Baseball and statistics go together like mustard and hot dogs, peanuts and Cracker Jack. From the games earliest beginnings, fans, spectators, coaches, and owners have been obsessed with gathering and analyzing runs, outs, hits, and innumerable other aspects of the game. Mr. Schwarz's book traces the development of this companionship with, well, relish. Starting as far back as the mid-1800s, Mr. Schwarz begins by profiling “The Father of Baseball,” Henry Chadwick, and his half-century-long relati Baseball and statistics go together like mustard and hot dogs, peanuts and Cracker Jack. From the games earliest beginnings, fans, spectators, coaches, and owners have been obsessed with gathering and analyzing runs, outs, hits, and innumerable other aspects of the game. Mr. Schwarz's book traces the development of this companionship with, well, relish. Starting as far back as the mid-1800s, Mr. Schwarz begins by profiling “The Father of Baseball,” Henry Chadwick, and his half-century-long relationship with the game. Mr. Chadwick was the first of many to devote hours and eventually years to designing new scoring methods, box scores and statistics in order to advance his vision of the sport. In fact, the scoring grid he developed is essentially the same box score used today. It was fascinating to learn how the game has changed over the past 150 years or so. Initially, for example, the pitcher was just a mechanism by which the ball was put into play rather than, arguably, the most important single player on the field today. The rules changed frequently as the professional leagues tried to find the right balance between offense and defense, as the pitcher became more vital, and as the size of the field standardized. All these changing rules wreaked havoc on the state of statistics. Depending on the year, batting averages could include walks as well as hits, stolen bases could include any extra bases a runner advanced, or sacrifice bunts could be excluded from a players' at-bat stats. Arguments ensued, and frequently still continue, over which stats were the most meaningful, the most important, the most helpful in selecting lineup or choosing strategy, and over the best and most accurate way to calculate those numbers. There have even been occasional backlashes throughout the history of the sport against the emphasis on statistics. In 1880, critics charged that focusing on individual players' statistics encouraged them to “play for their records rather than for their side.” In 1958, a Sports Illustrated columnist complained that “the greatest menace to big-time sports today...is a nonsense of numbers [and] the stupefying emphasis on meaningless statistics which is draining the color from competition.” As recently as 2003, the Boston Red Sox hired a sabermetrician (a statistician who specializes in baseball) as a senior adviser to baseball operations and were accused of turning the team management into “a pack of number-mumbling zombies.” Regardless of these recurring complaints, the fans' thirst for stats was, and still is, insatiable. However, as different people or organizations calculated those statistics, publications often went to press with conflicting information, coming to a head in the late 1980s and early 1990s. If The Baseball Encyclopedia and Total Baseball didn't agree, just who was the average fan supposed to trust? Did Ty Cobb have 4,190 hits or 4,191? Was Honus Wagner's batting average .327 or .329? Changes were sometimes made arbitrarily and explanations were hard to come by for the discrepancies. “Baseball's records, so important and so revered, were hopelessly screwed up, and the average fan now knew it.” Mr. Schwarz outlines the numerous efforts that have been made by dozens, if not hundreds of baseball fans and statisticians over the years to clean up the confusing mess of facts and ensure accuracy in the sports' historical records. Even famous career totals engraved on bronze plaques in the Baseball Hall of Fame were not exempt from mistakes as a sign in the gallery warns: “The data on all players was taken from reliable sources at the time the plaques were made.” While many fans, players, and managers protested changing these sacrosanct numbers after so many years, John Thorn, a noted baseball author, stated “There can be no statute of limitations on historical error.” Despite resistance from many old-school traditionalists, by 2002, most major league organizations were working with sabermetrics either through hiring a consultant or actually having someone on staff. Statistical analysis is now standard practice when determining lineup order or when to put a relief pitchers in and is being embraced by newer generations of both managers and fans. Because of the efforts of so many to track, analyze, and calculate the stats, fans can obsess over and revel in the numbers and more thoroughly enjoy America's favorite pastime. For more book reviews, come visit my blog, Build Enough Bookshelves.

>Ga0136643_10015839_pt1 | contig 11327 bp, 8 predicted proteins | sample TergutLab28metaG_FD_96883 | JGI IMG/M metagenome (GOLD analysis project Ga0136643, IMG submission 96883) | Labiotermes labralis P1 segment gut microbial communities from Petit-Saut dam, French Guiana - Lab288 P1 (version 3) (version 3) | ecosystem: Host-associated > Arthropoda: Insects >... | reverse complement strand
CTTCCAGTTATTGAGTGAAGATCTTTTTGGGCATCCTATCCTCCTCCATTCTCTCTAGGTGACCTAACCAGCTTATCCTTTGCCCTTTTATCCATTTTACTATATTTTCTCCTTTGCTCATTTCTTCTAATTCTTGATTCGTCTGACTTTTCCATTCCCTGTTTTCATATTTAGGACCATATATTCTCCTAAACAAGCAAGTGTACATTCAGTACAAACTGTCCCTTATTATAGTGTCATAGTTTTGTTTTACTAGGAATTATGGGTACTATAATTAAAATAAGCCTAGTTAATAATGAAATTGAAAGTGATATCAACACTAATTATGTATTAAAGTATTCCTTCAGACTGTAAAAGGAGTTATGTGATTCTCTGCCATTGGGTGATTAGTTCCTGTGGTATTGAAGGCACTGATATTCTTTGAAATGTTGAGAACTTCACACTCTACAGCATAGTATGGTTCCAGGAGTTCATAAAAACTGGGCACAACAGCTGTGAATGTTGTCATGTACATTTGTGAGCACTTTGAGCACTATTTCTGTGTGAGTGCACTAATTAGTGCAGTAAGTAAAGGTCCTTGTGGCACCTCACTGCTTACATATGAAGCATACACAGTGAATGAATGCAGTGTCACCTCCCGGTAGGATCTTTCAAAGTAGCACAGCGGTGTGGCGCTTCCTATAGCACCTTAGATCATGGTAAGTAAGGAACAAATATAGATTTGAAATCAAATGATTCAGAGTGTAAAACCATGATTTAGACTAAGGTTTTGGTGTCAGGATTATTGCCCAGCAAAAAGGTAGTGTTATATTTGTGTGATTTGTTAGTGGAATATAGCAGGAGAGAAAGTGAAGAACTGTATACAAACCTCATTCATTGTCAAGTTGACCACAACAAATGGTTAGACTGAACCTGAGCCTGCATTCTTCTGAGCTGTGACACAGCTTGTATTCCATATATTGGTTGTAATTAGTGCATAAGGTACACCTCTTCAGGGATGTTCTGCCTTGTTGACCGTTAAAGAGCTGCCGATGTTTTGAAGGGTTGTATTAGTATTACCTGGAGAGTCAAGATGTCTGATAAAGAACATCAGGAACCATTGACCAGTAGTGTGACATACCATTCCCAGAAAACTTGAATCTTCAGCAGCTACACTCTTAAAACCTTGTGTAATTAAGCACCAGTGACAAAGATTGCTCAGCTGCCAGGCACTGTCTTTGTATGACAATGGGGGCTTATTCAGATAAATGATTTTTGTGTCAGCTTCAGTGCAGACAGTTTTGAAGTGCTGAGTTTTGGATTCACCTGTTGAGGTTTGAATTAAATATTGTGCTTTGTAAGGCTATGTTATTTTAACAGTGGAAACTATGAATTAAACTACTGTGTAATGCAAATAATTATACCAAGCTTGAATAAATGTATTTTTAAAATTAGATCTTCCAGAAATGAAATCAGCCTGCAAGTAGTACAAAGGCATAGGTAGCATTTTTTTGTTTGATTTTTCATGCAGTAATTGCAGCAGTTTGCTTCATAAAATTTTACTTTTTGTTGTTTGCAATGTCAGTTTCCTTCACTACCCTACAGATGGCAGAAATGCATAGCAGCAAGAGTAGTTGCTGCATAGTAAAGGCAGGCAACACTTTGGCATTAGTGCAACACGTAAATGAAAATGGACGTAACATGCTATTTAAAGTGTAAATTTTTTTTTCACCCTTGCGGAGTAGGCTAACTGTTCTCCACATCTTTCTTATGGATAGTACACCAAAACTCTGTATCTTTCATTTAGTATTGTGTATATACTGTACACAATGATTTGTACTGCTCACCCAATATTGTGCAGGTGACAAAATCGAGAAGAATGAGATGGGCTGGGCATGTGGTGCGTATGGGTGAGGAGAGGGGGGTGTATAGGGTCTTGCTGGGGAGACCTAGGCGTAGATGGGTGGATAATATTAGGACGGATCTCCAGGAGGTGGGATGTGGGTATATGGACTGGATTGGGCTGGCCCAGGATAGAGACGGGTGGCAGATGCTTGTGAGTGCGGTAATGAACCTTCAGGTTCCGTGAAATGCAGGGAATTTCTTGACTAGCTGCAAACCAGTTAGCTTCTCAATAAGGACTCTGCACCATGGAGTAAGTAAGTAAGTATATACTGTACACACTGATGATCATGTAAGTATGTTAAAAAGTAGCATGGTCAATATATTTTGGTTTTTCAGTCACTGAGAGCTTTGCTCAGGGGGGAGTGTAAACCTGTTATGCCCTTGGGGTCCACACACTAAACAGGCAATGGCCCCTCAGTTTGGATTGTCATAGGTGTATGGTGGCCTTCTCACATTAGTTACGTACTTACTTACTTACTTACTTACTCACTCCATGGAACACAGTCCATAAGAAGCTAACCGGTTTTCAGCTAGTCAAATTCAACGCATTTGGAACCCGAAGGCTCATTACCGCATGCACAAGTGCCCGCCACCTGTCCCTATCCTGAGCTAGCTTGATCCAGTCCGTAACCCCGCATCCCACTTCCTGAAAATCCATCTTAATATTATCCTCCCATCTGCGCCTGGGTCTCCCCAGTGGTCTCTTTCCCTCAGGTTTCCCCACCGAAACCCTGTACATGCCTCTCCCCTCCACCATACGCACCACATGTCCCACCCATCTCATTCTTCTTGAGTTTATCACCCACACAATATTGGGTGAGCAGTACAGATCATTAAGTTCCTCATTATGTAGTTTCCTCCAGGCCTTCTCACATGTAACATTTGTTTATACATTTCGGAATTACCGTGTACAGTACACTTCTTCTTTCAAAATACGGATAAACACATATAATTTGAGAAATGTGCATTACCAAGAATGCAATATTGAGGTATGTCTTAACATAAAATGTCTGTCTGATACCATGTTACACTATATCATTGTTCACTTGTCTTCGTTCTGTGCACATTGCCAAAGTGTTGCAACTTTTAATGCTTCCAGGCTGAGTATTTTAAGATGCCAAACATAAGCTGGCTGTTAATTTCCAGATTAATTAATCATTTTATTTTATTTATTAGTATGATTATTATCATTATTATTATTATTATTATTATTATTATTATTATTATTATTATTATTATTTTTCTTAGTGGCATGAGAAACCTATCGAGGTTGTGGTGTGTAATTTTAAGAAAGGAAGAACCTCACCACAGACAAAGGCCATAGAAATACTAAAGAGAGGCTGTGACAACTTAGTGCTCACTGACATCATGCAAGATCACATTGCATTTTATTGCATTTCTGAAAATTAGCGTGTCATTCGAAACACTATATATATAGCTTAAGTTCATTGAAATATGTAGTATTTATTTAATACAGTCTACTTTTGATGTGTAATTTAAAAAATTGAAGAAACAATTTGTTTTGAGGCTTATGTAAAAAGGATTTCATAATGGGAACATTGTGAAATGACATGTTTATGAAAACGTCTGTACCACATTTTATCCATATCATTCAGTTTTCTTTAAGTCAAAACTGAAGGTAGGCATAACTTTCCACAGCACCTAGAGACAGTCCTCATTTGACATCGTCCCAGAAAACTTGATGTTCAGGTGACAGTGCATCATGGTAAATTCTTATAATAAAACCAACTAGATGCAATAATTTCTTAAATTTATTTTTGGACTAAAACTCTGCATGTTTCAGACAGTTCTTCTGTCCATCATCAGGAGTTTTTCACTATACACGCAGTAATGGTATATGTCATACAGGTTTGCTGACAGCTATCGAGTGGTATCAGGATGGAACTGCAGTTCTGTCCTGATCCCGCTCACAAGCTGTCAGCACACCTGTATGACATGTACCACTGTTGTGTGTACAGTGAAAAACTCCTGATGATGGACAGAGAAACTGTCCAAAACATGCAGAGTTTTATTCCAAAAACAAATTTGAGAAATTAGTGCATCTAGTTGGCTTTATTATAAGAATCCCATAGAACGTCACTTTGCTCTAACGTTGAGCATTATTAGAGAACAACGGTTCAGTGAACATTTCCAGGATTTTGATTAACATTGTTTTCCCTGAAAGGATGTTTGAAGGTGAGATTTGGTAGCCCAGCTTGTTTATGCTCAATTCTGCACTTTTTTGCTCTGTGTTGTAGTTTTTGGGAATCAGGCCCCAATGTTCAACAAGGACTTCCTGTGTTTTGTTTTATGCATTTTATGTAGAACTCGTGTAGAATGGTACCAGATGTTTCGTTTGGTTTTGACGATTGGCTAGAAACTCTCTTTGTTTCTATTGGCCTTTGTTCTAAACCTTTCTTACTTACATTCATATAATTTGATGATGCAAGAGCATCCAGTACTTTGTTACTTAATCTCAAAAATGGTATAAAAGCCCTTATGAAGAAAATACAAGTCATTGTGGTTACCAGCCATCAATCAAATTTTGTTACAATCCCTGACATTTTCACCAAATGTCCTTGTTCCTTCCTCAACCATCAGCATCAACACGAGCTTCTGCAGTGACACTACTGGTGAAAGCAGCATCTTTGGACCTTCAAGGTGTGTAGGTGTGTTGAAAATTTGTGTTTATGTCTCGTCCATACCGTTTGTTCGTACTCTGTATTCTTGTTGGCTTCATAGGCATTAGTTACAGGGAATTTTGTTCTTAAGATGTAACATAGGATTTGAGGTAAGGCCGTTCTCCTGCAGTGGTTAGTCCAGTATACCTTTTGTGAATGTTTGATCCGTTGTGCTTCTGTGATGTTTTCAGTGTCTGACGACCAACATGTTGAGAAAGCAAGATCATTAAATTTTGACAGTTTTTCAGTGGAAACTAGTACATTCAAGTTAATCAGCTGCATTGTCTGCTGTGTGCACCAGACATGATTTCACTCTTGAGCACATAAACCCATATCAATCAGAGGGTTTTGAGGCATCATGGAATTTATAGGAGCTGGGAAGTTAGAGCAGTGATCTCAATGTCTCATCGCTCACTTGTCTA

6. 5 out of 5